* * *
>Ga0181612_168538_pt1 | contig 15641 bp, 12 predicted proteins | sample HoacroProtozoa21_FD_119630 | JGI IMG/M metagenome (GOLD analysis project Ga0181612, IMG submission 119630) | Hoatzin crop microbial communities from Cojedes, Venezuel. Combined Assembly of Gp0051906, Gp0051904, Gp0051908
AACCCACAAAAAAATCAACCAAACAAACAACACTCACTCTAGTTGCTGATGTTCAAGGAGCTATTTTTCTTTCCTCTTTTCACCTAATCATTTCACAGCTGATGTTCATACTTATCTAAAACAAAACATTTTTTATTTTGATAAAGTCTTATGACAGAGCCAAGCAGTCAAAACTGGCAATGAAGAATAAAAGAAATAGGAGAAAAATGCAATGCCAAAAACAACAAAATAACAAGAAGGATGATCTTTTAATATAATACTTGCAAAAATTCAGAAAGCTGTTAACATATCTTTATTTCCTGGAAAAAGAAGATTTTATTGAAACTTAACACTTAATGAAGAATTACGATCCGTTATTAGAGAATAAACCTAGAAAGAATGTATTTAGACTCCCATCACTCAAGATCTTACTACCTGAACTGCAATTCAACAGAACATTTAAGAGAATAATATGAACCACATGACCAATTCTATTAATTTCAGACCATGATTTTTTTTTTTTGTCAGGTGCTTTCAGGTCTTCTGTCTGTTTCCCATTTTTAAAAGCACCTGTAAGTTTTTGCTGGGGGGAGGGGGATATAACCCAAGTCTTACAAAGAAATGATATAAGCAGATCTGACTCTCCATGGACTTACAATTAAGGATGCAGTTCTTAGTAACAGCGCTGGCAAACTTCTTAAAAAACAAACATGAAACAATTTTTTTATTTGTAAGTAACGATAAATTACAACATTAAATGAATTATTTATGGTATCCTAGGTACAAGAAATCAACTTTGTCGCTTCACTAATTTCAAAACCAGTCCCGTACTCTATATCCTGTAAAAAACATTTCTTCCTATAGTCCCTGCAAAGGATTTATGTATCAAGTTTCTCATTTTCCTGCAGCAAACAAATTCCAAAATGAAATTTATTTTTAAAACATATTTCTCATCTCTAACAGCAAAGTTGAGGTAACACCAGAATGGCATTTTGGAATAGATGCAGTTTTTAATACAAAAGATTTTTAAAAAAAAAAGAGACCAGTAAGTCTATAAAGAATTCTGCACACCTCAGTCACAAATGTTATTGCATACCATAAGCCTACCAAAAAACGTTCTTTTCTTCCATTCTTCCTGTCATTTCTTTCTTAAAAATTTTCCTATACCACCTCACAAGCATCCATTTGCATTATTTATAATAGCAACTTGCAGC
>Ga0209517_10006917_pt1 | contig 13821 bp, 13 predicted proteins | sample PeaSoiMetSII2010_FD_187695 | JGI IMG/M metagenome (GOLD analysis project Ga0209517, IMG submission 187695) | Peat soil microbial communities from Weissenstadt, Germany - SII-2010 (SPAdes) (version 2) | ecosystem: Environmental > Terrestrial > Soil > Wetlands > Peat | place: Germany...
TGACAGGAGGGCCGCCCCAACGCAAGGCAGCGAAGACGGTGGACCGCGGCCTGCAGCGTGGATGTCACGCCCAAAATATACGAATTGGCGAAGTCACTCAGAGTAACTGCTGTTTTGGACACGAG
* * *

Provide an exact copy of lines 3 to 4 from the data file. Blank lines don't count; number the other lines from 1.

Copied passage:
>Ga0209517_10006917_pt1 | contig 13821 bp, 13 predicted proteins | sample PeaSoiMetSII2010_FD_187695 | JGI IMG/M metagenome (GOLD analysis project Ga0209517, IMG submission 187695) | Peat soil microbial communities from Weissenstadt, Germany - SII-2010 (SPAdes) (version 2) | ecosystem: Environmental > Terrestrial > Soil > Wetlands > Peat | place: Germany...
TGACAGGAGGGCCGCCCCAACGCAAGGCAGCGAAGACGGTGGACCGCGGCCTGCAGCGTGGATGTCACGCCCAAAATATACGAATTGGCGAAGTCACTCAGAGTAACTGCTGTTTTGGACACGAG